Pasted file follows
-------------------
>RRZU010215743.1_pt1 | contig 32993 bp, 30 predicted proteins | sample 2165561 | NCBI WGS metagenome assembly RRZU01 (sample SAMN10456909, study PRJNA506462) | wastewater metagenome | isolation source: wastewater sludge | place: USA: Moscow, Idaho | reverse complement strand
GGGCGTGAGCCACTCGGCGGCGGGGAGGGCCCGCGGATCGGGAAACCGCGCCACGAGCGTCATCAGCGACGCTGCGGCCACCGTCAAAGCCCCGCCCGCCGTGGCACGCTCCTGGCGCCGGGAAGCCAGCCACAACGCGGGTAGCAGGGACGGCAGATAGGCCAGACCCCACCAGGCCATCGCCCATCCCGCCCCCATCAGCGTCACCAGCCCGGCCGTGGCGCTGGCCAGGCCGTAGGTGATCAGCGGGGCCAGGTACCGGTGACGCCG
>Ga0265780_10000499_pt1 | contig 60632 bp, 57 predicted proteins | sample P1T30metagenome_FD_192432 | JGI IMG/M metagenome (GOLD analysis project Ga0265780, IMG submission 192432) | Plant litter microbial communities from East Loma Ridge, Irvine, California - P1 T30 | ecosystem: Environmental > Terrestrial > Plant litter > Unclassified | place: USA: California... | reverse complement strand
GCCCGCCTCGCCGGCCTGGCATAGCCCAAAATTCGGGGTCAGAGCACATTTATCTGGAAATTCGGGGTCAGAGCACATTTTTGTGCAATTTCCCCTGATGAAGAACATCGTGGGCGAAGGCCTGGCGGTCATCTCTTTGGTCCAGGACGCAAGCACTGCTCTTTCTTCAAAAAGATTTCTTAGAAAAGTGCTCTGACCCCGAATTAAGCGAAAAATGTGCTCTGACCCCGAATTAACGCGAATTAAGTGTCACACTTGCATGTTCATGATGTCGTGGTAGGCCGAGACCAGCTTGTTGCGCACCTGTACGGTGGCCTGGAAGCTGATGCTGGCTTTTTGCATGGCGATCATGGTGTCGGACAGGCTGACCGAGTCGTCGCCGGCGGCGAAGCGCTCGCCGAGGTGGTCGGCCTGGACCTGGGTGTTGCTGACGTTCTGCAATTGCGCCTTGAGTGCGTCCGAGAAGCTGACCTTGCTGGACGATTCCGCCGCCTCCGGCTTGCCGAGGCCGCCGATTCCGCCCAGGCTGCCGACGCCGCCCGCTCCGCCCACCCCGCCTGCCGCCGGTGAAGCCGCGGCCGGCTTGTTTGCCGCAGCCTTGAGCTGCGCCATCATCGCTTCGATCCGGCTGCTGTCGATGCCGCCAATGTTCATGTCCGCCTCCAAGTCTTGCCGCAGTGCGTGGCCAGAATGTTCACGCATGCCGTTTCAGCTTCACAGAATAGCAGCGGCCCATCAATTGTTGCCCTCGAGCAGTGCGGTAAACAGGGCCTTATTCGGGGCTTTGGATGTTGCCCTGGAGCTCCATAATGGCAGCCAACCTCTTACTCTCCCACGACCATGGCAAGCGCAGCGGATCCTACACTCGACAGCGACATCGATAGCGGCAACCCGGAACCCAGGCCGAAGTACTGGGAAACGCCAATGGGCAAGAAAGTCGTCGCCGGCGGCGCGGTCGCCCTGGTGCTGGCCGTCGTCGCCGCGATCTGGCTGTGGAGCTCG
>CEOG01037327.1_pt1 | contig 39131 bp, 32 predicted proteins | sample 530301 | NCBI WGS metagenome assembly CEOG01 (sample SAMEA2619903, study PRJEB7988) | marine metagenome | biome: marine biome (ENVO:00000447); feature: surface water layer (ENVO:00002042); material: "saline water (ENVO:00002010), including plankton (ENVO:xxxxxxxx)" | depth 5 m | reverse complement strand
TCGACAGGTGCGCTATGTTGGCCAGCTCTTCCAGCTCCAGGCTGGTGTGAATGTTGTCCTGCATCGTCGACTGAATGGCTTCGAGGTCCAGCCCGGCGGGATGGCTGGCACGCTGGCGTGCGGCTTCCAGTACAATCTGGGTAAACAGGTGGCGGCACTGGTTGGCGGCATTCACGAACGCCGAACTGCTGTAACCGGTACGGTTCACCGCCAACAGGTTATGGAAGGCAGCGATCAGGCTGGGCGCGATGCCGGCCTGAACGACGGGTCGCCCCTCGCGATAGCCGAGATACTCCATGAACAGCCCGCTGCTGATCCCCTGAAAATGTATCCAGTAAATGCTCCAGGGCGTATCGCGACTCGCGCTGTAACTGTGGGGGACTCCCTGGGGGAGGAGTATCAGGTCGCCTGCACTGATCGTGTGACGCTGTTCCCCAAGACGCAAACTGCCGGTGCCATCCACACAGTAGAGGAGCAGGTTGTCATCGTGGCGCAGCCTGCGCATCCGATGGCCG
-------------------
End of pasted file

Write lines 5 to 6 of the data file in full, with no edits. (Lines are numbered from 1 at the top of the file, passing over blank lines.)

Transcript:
>CEOG01037327.1_pt1 | contig 39131 bp, 32 predicted proteins | sample 530301 | NCBI WGS metagenome assembly CEOG01 (sample SAMEA2619903, study PRJEB7988) | marine metagenome | biome: marine biome (ENVO:00000447); feature: surface water layer (ENVO:00002042); material: "saline water (ENVO:00002010), including plankton (ENVO:xxxxxxxx)" | depth 5 m | reverse complement strand
TCGACAGGTGCGCTATGTTGGCCAGCTCTTCCAGCTCCAGGCTGGTGTGAATGTTGTCCTGCATCGTCGACTGAATGGCTTCGAGGTCCAGCCCGGCGGGATGGCTGGCACGCTGGCGTGCGGCTTCCAGTACAATCTGGGTAAACAGGTGGCGGCACTGGTTGGCGGCATTCACGAACGCCGAACTGCTGTAACCGGTACGGTTCACCGCCAACAGGTTATGGAAGGCAGCGATCAGGCTGGGCGCGATGCCGGCCTGAACGACGGGTCGCCCCTCGCGATAGCCGAGATACTCCATGAACAGCCCGCTGCTGATCCCCTGAAAATGTATCCAGTAAATGCTCCAGGGCGTATCGCGACTCGCGCTGTAACTGTGGGGGACTCCCTGGGGGAGGAGTATCAGGTCGCCTGCACTGATCGTGTGACGCTGTTCCCCAAGACGCAAACTGCCGGTGCCATCCACACAGTAGAGGAGCAGGTTGTCATCGTGGCGCAGCCTGCGCATCCGATGGCCG